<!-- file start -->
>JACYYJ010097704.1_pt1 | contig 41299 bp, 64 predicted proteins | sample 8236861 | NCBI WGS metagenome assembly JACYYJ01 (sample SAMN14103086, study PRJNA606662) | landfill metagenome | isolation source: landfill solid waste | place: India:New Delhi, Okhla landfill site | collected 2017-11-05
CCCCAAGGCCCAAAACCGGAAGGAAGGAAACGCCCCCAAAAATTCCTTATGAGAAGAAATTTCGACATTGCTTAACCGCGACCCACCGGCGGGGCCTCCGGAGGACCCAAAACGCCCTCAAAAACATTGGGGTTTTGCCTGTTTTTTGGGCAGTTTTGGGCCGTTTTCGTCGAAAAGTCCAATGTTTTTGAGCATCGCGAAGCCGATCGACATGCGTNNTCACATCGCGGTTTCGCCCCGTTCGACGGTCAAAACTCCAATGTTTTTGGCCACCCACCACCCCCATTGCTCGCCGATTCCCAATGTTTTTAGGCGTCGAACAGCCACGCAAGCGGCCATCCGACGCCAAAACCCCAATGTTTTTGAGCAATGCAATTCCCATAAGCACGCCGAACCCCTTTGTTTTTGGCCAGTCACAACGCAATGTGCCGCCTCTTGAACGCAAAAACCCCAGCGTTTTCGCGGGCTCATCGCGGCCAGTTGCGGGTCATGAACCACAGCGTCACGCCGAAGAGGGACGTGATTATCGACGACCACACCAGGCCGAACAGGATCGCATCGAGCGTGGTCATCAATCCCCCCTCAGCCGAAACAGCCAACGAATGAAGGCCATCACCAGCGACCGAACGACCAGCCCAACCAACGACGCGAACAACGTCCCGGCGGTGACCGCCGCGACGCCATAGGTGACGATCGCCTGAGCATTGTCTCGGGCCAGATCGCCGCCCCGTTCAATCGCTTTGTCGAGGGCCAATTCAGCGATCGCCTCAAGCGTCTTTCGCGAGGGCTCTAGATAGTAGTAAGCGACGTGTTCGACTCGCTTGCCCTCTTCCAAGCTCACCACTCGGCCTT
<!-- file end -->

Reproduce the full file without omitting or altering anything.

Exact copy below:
>JACYYJ010097704.1_pt1 | contig 41299 bp, 64 predicted proteins | sample 8236861 | NCBI WGS metagenome assembly JACYYJ01 (sample SAMN14103086, study PRJNA606662) | landfill metagenome | isolation source: landfill solid waste | place: India:New Delhi, Okhla landfill site | collected 2017-11-05
CCCCAAGGCCCAAAACCGGAAGGAAGGAAACGCCCCCAAAAATTCCTTATGAGAAGAAATTTCGACATTGCTTAACCGCGACCCACCGGCGGGGCCTCCGGAGGACCCAAAACGCCCTCAAAAACATTGGGGTTTTGCCTGTTTTTTGGGCAGTTTTGGGCCGTTTTCGTCGAAAAGTCCAATGTTTTTGAGCATCGCGAAGCCGATCGACATGCGTNNTCACATCGCGGTTTCGCCCCGTTCGACGGTCAAAACTCCAATGTTTTTGGCCACCCACCACCCCCATTGCTCGCCGATTCCCAATGTTTTTAGGCGTCGAACAGCCACGCAAGCGGCCATCCGACGCCAAAACCCCAATGTTTTTGAGCAATGCAATTCCCATAAGCACGCCGAACCCCTTTGTTTTTGGCCAGTCACAACGCAATGTGCCGCCTCTTGAACGCAAAAACCCCAGCGTTTTCGCGGGCTCATCGCGGCCAGTTGCGGGTCATGAACCACAGCGTCACGCCGAAGAGGGACGTGATTATCGACGACCACACCAGGCCGAACAGGATCGCATCGAGCGTGGTCATCAATCCCCCCTCAGCCGAAACAGCCAACGAATGAAGGCCATCACCAGCGACCGAACGACCAGCCCAACCAACGACGCGAACAACGTCCCGGCGGTGACCGCCGCGACGCCATAGGTGACGATCGCCTGAGCATTGTCTCGGGCCAGATCGCCGCCCCGTTCAATCGCTTTGTCGAGGGCCAATTCAGCGATCGCCTCAAGCGTCTTTCGCGAGGGCTCTAGATAGTAGTAAGCGACGTGTTCGACTCGCTTGCCCTCTTCCAAGCTCACCACTCGGCCTT